Raising the minimum wage to $15 an hour by 2018, said several managers in the Mission, is hardly a concern.
A more pressing problem? Getting enough hourly workers.
Take Cancún Taqueria for example. Already, most of co-owner Rico Geraldo’s staff works for more than minimum wage, with most earning somewhere around $13.50 an hour. When they’re working overtime, he has to pay them more than the $15 minimum that would go into effect in 2018 if Proposition J passes next week. The ballot measure would increase the minimum wage to $12.50 by May of next year – $1 less than most of his employees earn now and not even that is enough to attract the employees he needs.
“Everybody needs people who work, but nobody is available,” Geraldo said.
Toward the back of the taqueria, Pedro Grande was portioning out guacamole. Even if the taqueria had to pay more, Grande doubts that any of the workers would be let go. The business would simply have to raise prices, and would continue to do just fine.
“Here’s what happens,” he said. “We used to buy burritos for $3. Now the minimum wage is $11 an hour and it’s about $8 for a burrito. It’s easy.”
Exactly the sentiment of Oscar Gutierrez, who owns the Sandwich Place on Mission and 16th. He said he would be happy about a minimum wage increase but warns that naturally, the price of a sandwich will rise as a consequence. But to Gutierrez, that’s just the natural order of things.
“You wanna live in an expensive city, you gotta pay the price,” he said.
Still, at the Sandwich Place, like at Cancún, most of the workers earn more than minimum wage anyhow. Their pay is commensurate with their seniority.
“I have one employee who’s been with me 23 years. It’s either she’s dumb, or I take care of her well,” Gutierrez said.
Alongside the price of a burrito or a sandwich, the economy, at least by some measures, is rising too. If ever there’s a right time to raise the minimum wage, Michael Potepan, a professor of economics at San Francisco State University, says it’s probably now.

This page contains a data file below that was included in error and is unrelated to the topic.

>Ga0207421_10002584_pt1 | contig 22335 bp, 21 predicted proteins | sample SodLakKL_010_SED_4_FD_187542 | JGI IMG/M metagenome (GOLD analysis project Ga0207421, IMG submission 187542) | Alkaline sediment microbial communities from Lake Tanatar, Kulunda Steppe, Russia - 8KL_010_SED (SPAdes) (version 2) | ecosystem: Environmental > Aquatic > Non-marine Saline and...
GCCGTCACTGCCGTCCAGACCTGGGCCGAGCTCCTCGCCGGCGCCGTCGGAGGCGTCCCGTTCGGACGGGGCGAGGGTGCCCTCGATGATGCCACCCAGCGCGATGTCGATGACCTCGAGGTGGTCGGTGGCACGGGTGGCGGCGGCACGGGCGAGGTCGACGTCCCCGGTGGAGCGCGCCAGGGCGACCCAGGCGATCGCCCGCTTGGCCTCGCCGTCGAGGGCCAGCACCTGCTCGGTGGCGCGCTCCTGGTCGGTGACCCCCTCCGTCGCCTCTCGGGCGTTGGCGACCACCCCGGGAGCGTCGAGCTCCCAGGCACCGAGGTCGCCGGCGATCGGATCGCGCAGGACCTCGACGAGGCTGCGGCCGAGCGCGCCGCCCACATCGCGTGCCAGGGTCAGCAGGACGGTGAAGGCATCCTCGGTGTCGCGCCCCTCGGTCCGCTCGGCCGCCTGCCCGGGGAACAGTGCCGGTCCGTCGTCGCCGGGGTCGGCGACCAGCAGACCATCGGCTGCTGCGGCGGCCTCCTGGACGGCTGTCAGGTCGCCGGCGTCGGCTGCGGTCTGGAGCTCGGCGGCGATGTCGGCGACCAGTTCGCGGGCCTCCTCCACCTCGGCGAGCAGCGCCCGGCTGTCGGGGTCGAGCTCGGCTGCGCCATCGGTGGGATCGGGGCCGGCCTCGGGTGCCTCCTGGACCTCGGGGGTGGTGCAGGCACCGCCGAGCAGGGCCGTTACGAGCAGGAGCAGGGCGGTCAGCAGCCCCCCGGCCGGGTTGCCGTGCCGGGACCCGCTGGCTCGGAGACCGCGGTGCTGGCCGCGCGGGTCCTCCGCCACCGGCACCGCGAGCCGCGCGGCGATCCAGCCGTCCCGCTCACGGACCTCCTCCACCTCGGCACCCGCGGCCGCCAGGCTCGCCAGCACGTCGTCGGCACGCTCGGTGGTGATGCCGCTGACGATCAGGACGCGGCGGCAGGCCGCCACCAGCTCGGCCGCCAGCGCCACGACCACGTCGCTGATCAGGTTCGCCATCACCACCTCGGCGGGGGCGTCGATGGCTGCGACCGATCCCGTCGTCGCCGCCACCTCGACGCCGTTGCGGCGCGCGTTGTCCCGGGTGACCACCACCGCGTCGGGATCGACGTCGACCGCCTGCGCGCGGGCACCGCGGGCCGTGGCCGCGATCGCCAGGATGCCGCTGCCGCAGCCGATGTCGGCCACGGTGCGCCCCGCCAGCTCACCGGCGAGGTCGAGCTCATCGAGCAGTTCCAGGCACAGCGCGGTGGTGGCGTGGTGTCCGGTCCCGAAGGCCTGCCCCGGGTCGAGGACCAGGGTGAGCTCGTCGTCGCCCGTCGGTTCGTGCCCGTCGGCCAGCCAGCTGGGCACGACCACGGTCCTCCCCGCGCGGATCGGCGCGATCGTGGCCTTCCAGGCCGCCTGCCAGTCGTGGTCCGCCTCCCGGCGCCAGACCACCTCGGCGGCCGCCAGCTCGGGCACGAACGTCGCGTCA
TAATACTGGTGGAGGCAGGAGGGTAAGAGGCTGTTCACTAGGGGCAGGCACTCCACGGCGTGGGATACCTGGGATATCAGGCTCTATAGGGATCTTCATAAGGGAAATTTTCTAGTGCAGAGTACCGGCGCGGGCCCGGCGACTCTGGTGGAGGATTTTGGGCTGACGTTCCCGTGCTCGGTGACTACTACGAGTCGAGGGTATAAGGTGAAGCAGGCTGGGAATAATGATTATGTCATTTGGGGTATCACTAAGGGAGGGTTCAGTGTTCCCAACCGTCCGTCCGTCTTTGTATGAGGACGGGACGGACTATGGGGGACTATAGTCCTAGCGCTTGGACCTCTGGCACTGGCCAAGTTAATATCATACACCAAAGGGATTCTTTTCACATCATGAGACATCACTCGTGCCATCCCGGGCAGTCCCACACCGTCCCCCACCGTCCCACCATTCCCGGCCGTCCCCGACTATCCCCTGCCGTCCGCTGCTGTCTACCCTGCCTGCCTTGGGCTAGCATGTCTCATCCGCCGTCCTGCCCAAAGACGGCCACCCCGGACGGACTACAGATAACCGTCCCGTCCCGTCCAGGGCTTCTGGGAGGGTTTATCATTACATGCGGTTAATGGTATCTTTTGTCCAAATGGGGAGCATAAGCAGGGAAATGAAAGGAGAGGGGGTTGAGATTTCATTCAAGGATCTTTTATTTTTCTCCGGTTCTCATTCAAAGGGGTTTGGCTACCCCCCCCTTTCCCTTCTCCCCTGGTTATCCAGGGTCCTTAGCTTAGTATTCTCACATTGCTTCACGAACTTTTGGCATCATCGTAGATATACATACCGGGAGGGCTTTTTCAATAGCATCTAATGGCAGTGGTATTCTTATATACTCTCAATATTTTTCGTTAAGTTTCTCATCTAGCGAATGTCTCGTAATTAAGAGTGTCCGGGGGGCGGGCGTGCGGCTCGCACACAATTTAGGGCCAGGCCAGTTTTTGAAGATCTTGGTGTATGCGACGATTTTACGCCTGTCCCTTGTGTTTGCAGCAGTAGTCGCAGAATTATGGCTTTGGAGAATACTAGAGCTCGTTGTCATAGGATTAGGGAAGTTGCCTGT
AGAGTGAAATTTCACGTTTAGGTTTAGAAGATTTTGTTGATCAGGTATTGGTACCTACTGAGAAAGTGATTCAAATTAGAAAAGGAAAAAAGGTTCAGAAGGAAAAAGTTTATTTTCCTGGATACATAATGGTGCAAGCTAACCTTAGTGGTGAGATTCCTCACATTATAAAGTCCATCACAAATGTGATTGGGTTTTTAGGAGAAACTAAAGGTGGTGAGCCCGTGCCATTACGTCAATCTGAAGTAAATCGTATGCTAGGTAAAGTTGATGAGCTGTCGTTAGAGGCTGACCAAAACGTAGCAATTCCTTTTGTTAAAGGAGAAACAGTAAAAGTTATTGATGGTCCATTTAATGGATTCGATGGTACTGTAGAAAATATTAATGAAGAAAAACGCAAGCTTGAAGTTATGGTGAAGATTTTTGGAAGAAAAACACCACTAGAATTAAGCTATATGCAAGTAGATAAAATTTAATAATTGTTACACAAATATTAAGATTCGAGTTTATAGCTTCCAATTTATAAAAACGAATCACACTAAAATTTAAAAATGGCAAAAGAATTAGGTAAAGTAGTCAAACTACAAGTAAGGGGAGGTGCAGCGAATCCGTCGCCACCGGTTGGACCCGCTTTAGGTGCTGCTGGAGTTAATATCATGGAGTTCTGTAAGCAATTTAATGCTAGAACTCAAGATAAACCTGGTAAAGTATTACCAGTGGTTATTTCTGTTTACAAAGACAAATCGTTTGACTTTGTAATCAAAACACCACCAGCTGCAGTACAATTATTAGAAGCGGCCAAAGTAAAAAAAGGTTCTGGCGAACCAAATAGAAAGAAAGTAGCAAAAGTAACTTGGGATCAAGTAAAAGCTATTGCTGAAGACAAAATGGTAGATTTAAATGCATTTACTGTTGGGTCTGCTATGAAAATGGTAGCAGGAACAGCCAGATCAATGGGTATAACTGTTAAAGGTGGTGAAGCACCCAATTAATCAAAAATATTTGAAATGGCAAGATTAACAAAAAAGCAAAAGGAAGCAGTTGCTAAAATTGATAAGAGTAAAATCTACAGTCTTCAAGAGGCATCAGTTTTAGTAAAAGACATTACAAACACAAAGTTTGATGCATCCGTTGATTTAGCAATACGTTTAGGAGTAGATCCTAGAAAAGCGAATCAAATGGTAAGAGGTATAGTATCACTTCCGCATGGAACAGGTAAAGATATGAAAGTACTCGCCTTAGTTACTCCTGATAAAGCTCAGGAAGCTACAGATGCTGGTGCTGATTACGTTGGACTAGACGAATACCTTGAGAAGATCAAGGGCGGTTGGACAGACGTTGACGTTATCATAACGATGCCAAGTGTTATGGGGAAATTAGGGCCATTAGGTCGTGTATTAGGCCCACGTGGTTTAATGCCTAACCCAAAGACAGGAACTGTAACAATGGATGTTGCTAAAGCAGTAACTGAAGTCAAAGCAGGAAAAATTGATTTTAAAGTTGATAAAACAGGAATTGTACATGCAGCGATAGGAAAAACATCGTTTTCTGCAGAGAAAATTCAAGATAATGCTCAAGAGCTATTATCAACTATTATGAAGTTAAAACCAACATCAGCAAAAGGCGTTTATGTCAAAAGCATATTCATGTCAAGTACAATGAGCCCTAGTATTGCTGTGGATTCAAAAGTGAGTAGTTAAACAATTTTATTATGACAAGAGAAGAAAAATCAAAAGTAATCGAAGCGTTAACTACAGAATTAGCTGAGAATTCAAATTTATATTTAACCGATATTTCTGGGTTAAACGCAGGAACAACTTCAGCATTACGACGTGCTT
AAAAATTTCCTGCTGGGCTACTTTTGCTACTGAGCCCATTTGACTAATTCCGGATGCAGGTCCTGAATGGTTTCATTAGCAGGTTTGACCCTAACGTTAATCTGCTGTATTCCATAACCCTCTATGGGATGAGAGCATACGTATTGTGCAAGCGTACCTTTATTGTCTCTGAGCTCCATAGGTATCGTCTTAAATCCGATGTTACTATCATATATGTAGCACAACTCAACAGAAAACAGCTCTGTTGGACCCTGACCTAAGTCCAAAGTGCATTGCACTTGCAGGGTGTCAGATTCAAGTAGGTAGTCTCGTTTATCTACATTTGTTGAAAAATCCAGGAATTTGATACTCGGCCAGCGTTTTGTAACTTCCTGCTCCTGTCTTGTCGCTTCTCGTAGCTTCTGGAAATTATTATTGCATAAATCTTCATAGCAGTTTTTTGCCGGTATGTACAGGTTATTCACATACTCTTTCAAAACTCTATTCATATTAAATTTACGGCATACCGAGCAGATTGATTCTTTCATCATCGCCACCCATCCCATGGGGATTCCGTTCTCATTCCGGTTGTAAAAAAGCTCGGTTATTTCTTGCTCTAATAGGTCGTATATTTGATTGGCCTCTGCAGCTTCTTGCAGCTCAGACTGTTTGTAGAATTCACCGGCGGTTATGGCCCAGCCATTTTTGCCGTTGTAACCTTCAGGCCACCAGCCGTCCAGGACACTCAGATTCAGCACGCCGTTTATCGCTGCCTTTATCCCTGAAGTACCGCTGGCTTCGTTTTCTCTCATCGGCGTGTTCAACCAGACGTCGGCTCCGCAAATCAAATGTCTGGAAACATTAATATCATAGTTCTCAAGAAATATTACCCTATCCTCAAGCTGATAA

Potepan is an expert in urban economics and employment issues in San Francisco, though not an expert on Measure J specifically.
He said the economy, in terms of the job market, has been doing relatively well in San Francisco compared with state and national averages. Nonetheless, he said, the research on the effects of minimum wage on local economies is mixed and inconclusive, making it difficult to determine how such an increase would affect Mission businesses.
“It’s a blunt instrument,” he said, because it affects both people supporting a family on minimum wage and those who are part of a higher-income family and receive support from them. “It picks up both kinds of workers.”
Potepan added that raising the minimum wage is a less popular approach with many economists than, for example, the more targeted Earned Income Tax Credit.
However, EITC isn’t easily applicable at a local level. The bottom line for Potepan is that the local economy could handle a wage increase.
“I’m not saying there wouldn’t be some changes and distortions, but I think it could absorb it,” Potepan said. “It’s not a dealbreaker.”
Miguel Medina, who has worked in the kitchen at Bogaloos on 22nd and Valencia for 19 years, has worked his way up to making a salary, but also earns part of the tips waiters make because front of house staff gives 20 percent of its tips to kitchen workers.
Still, he and other kitchen staff, who still work for hourly minimum wage, are enthusiastic about the idea of raising the minimum to keep up with the astronomical cost of living in the city.
Over at Pete’s Barbecue on Mission street, Pete agreed. Surviving on $10.75 an hour, he admitted, is “pretty tough.” He said he believes in supporting his employees, and that businesses who can’t survive a minimum wage increase may have to accept their fates.
Javier Almanza, who owns Javi’s on Mission between 20th and 21st, would have to do exactly that. He and his one employee are the entire staff at his restaurant, which has only been open for four months. With his 27 years of experience in the restaurant industry, he was hoping to make it with his own business. Minimum wage, he says, is already expensive for him.
With the cost of rent, electricity, and other basic needs, he says being required to raise his employee’s pay would shut him down. In part, that’s because he’s already struggling.
“I’m losing now, from my own pocket,” Almanza said.
Not good enough for Pete, the barbecue owner. “I have to carry my guys,” he said. “$15…it’s okay. If you make it, it’s okay. If you no make it, it’s close the door!”